Anent the first issue, the two cashier's checks issued by Prime Savings Bank do not constitute an assignment of funds in the hands of the petitioner as there were no funds to speak of in the first place. The bank was financially insolvent for sometime, even before the issuance of the checks on June 3, 1999. As the Court of Appeals correctly ruled, the issuance of the cashier's checks to petitioner did not constitute an assignment of funds, of which there was practically none at the time these were issued, as the bank was in dire financial straits for some time.20
As regards the second issue, the claim lodged by the petitioner qualifies as a disputed claim subject to the jurisdiction of the liquidation court. Regular courts do not have jurisdiction over actions filed by claimants against an insolvent bank, unless there is a clear showing that the action taken by the BSP, through the Monetary Board in the closure of financial institutions was in excess of jurisdiction, or with grave abuse of discretion.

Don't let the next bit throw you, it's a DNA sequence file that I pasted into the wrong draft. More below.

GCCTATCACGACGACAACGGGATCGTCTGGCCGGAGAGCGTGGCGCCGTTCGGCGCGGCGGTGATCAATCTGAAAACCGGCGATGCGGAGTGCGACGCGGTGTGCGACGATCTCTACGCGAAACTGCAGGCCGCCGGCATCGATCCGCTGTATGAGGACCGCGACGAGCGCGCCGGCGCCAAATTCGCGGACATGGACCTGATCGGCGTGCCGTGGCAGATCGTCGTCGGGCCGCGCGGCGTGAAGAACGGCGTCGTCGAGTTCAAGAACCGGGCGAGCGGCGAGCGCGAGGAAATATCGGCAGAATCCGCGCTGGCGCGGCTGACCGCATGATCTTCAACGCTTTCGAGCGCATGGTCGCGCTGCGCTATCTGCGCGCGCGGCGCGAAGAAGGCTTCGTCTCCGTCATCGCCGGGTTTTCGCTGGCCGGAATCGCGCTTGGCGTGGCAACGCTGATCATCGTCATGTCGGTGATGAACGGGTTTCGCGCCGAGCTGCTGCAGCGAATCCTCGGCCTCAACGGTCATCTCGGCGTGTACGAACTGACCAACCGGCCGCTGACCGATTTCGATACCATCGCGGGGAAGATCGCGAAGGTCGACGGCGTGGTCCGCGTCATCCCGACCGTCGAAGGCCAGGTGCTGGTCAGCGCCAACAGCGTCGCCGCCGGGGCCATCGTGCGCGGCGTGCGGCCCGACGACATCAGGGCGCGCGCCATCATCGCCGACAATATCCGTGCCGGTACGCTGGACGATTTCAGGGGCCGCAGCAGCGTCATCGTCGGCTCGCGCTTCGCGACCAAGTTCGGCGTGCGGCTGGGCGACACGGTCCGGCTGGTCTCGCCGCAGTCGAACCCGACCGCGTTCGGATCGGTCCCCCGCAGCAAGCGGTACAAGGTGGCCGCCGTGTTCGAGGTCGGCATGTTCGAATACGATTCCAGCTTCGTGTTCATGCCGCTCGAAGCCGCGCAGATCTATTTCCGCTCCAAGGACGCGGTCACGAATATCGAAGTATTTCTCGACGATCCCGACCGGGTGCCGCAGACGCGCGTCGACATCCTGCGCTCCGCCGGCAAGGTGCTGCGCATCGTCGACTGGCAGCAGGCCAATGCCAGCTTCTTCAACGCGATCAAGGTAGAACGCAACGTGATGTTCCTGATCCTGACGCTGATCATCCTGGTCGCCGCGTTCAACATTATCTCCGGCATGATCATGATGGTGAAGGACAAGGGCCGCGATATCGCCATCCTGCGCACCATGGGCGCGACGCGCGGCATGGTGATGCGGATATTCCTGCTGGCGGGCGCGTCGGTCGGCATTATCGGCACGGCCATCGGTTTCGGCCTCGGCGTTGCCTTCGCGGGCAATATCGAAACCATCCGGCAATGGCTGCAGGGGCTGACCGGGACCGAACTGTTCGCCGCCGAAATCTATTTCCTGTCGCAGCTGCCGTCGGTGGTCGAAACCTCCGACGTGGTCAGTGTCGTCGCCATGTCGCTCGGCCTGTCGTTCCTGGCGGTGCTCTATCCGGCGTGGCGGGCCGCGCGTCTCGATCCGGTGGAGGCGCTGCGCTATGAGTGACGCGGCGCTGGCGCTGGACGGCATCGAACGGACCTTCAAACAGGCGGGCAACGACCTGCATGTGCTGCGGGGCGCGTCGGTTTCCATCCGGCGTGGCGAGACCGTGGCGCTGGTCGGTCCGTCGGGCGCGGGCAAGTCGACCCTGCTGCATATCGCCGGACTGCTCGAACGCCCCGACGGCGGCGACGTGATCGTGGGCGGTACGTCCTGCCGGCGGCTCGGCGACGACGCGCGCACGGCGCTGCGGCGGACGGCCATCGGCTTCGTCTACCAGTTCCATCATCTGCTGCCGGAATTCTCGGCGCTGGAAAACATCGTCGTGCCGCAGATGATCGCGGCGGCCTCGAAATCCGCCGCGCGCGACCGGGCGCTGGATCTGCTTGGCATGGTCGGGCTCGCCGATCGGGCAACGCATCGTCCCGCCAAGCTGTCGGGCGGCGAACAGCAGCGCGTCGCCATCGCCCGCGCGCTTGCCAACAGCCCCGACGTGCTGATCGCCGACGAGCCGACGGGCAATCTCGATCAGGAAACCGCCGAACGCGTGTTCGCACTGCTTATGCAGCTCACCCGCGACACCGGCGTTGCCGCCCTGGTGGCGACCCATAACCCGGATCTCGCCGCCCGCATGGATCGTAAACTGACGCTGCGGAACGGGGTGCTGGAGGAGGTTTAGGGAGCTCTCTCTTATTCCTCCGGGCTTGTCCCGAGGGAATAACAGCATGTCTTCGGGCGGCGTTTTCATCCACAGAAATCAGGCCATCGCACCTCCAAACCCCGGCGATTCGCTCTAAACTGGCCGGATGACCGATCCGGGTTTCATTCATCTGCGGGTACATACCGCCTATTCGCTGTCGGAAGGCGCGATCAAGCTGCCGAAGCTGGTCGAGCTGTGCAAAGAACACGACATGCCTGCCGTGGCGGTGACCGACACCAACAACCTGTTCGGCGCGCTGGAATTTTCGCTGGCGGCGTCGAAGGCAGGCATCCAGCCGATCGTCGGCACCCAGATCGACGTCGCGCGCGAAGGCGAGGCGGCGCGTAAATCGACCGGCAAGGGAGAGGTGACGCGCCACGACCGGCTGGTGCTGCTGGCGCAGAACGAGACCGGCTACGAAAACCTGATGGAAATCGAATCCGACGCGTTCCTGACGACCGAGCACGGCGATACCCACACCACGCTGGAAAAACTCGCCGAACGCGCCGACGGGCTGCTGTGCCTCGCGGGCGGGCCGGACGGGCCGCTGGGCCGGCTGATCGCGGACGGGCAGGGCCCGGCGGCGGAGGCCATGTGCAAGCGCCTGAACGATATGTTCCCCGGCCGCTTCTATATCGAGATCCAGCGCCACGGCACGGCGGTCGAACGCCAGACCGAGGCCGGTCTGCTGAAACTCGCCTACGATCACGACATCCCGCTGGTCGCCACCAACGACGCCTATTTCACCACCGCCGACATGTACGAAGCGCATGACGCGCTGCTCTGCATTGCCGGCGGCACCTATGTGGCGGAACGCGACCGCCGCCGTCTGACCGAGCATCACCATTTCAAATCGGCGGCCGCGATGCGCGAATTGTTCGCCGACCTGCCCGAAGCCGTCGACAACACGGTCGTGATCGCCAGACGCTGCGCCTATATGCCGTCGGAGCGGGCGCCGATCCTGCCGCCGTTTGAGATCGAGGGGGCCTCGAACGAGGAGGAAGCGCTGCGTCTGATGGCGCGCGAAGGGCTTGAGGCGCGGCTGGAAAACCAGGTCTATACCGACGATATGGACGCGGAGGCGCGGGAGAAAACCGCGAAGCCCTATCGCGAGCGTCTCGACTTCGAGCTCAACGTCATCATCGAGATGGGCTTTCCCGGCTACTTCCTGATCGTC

The power and authority of the Monetary Board to close banks and liquidate them thereafter when public interest so requires is an exercise of the police power of the State. Police power, however, is subject to judicial inquiry. It may not be exercised arbitrarily or unreasonably and could be set aside if it is either capricious, discriminatory, whimsical, arbitrary, unjust, or is tantamount to a denial of due process and equal protection clauses of the Constitution.21
"Disputed claims" refer to all claims, whether they be against the assets of the insolvent bank, for specific performance, breach of contract, damages, or whatever.22 Petitioner's claim which involved the payment of the two cashier's checks that were not honored by Prime Savings Bank due to its closure falls within the ambit of a claim against the assets of the insolvent bank. The issuance of the cashier's checks by Prime Savings Bank to the petitioner created a debtor/creditor relationship between them. This disputed claim should therefore be lodged in the liquidation proceedings by the petitioner as creditor, since the closure of Prime Savings Bank has rendered all claims subsisting at that time moot which can best be threshed out by the liquidation court and not the regular courts.